This is perhaps a lesser discussed area of Product Management albeit IMO is still a crucial one. Since, now we know the different areas in which PM is supposed to play a pivotal role; it is extremely important that you are able to always align your priorities and work on the most important things at hand.

It is quite easy to get lost in the sea of communications, emails, notifications etc. that a PM would go through while navigating through various phases of product development lifecycle across all the different stakeholder teams in the company. Hence, a PM needs to know how to mange oneself, align all the priorities and still have time to do critical thinking that is required to be a problem solver.

At the end of the day, a PM needs to be good at identifying the problems in the product and solve for them.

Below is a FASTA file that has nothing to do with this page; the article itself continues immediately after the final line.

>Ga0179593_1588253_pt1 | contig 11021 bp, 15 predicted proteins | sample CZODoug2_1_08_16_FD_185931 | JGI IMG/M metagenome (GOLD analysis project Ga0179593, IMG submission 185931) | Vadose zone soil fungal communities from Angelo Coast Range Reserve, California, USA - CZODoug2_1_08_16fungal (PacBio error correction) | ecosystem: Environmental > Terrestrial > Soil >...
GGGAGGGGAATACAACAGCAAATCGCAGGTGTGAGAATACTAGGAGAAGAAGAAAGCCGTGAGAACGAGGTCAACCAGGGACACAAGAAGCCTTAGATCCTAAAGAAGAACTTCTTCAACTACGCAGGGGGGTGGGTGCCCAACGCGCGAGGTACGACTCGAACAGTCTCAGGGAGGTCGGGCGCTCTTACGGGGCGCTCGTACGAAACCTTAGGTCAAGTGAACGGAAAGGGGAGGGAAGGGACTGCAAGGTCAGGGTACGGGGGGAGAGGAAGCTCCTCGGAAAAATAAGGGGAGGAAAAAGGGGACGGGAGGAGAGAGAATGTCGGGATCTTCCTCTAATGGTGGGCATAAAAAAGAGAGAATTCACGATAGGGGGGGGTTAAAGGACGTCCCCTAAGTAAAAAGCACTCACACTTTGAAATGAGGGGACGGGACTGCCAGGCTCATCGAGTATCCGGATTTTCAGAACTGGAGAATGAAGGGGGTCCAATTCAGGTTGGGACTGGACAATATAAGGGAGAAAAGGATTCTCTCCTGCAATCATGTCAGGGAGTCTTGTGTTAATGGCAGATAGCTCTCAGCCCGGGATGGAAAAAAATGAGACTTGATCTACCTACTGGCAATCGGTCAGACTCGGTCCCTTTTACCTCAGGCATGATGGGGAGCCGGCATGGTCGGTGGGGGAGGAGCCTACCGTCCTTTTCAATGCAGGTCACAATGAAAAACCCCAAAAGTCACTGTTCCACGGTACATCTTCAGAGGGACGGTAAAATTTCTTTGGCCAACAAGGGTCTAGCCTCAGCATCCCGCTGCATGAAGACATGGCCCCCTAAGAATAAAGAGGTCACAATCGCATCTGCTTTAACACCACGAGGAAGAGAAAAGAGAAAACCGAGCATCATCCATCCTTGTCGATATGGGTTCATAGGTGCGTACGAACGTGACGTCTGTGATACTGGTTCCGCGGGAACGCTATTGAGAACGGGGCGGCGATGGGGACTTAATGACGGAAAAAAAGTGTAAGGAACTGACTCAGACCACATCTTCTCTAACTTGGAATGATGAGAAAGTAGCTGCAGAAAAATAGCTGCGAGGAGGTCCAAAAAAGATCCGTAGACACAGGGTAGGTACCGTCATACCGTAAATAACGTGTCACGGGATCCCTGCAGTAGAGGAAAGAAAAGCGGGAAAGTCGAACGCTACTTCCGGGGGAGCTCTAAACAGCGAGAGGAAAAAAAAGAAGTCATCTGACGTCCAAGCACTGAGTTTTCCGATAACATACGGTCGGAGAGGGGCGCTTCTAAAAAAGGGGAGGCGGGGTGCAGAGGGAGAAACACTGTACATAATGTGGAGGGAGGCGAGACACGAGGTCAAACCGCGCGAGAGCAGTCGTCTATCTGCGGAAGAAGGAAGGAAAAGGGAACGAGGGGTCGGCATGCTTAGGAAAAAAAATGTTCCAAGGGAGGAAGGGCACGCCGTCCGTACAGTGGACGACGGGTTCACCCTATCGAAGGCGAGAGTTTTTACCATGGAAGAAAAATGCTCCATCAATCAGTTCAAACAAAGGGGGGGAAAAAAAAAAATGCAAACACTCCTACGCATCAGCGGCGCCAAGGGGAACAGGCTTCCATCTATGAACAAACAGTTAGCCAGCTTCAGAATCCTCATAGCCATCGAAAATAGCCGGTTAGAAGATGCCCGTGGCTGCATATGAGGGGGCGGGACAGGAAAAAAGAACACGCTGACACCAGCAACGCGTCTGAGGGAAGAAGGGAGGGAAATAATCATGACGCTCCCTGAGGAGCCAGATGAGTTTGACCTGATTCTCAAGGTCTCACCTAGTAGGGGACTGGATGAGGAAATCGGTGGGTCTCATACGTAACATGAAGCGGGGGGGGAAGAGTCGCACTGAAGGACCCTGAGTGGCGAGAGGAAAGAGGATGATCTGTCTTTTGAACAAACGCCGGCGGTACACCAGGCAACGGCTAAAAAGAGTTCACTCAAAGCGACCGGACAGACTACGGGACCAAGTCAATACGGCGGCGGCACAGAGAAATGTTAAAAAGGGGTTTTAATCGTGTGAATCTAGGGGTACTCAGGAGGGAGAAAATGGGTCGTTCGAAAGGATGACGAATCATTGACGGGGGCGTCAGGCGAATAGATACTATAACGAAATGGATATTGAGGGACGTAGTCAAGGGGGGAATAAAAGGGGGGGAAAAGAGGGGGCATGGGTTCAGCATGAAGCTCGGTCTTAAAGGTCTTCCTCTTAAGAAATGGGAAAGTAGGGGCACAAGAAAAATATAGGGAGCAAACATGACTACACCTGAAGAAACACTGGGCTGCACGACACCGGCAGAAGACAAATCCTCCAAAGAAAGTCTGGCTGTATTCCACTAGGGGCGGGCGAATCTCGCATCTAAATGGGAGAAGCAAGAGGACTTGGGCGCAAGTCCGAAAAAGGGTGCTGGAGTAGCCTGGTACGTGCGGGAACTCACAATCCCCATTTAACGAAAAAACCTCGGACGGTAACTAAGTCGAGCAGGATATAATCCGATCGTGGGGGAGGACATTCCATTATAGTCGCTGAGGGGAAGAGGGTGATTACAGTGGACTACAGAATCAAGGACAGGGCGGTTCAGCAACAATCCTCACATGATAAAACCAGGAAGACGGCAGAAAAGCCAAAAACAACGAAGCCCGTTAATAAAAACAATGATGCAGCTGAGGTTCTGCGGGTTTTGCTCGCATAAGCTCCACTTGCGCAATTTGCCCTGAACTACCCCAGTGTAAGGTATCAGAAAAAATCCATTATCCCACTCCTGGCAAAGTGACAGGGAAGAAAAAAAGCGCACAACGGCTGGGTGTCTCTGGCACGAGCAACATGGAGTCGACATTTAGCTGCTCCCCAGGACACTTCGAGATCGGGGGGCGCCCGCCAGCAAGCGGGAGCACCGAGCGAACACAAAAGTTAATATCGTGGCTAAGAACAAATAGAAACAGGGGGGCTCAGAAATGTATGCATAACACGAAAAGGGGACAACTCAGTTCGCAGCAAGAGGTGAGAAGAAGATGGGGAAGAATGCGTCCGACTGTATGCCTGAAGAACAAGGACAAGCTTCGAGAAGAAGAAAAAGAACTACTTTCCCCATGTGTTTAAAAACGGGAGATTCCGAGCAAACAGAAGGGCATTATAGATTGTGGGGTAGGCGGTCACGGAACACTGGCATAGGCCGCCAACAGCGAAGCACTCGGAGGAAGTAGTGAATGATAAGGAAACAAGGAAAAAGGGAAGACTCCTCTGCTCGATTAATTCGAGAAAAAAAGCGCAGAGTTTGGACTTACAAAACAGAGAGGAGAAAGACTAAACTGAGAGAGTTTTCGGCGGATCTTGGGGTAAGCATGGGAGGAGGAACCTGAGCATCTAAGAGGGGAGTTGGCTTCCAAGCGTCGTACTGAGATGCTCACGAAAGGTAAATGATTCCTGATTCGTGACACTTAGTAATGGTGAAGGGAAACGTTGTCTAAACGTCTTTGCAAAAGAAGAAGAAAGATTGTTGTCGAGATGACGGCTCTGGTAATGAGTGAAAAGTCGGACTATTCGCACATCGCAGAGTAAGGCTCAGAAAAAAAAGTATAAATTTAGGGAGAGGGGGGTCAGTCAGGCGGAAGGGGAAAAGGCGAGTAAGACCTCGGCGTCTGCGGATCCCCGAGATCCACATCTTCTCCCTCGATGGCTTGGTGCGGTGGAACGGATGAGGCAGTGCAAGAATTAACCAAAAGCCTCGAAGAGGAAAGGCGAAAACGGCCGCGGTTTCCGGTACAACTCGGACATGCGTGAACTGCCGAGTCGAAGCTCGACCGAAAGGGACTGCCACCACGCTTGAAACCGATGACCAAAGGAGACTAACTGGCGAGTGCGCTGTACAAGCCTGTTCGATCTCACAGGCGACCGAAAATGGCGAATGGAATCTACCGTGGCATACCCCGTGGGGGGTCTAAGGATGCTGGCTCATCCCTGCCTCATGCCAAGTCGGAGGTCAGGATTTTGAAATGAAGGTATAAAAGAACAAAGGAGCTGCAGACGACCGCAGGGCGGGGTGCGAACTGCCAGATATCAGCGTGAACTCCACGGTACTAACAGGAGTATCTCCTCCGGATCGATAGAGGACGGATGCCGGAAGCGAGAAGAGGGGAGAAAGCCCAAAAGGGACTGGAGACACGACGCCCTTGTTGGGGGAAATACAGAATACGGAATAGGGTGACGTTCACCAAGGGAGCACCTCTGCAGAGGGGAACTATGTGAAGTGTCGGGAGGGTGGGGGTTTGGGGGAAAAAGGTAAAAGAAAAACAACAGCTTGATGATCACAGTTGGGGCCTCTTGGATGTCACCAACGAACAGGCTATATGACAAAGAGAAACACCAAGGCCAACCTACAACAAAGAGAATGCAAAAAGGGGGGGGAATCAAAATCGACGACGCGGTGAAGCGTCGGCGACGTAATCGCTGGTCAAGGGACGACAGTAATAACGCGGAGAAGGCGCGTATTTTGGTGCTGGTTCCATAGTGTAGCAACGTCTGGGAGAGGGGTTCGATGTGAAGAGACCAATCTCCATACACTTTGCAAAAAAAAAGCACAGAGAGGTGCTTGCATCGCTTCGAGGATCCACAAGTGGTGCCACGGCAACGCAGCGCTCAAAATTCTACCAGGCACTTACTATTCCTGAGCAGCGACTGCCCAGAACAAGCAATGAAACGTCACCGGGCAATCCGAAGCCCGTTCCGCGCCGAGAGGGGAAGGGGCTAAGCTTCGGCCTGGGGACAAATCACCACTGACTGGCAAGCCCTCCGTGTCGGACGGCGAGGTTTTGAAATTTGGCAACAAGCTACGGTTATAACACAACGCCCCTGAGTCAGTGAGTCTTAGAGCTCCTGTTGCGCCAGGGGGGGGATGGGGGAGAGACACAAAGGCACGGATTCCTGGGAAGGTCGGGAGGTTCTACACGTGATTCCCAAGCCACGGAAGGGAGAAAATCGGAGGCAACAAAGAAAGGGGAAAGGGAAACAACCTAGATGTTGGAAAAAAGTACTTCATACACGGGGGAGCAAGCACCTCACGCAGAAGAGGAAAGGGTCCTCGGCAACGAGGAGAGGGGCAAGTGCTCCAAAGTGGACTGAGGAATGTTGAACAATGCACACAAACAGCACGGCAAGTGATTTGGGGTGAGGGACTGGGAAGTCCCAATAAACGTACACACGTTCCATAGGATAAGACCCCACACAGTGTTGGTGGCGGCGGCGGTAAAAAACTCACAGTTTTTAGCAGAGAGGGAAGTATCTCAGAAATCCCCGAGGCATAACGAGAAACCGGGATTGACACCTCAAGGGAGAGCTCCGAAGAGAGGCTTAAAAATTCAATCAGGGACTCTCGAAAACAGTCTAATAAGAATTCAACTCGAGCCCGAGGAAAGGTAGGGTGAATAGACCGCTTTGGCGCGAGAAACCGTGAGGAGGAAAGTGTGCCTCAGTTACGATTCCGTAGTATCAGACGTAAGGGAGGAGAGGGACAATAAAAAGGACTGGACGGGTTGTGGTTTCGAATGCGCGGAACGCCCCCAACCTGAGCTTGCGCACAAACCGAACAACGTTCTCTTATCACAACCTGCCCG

(ii) Time Management:

Time management goes in sync with self management. We have mentioned this explicitly just because this is extremely important. Time management is a skill that would go a long way for any professional and not just product managers.

aTimeLogger is one of the tools I use to many my time better, have explained it in detail here.

6. Stakeholders Management

A PM needs to communicate across all the different teams such as engineering, product design, marketing, retention, acquisition, program management, operations, business intelligence, senior leadership etc. Also, a PM has no authority whatsoever on any of the team members in these teams.

Hence, it is crucial to know the skill of stakeholder management so that a PM can lead by influence and ensure that the product being built has the customers’ needs at the very core.

Following are some of the anecdotes one needs to be mindful of.

  • A PM can’t succeed if there is no clarity among senior leadership about company’s strategy and vision.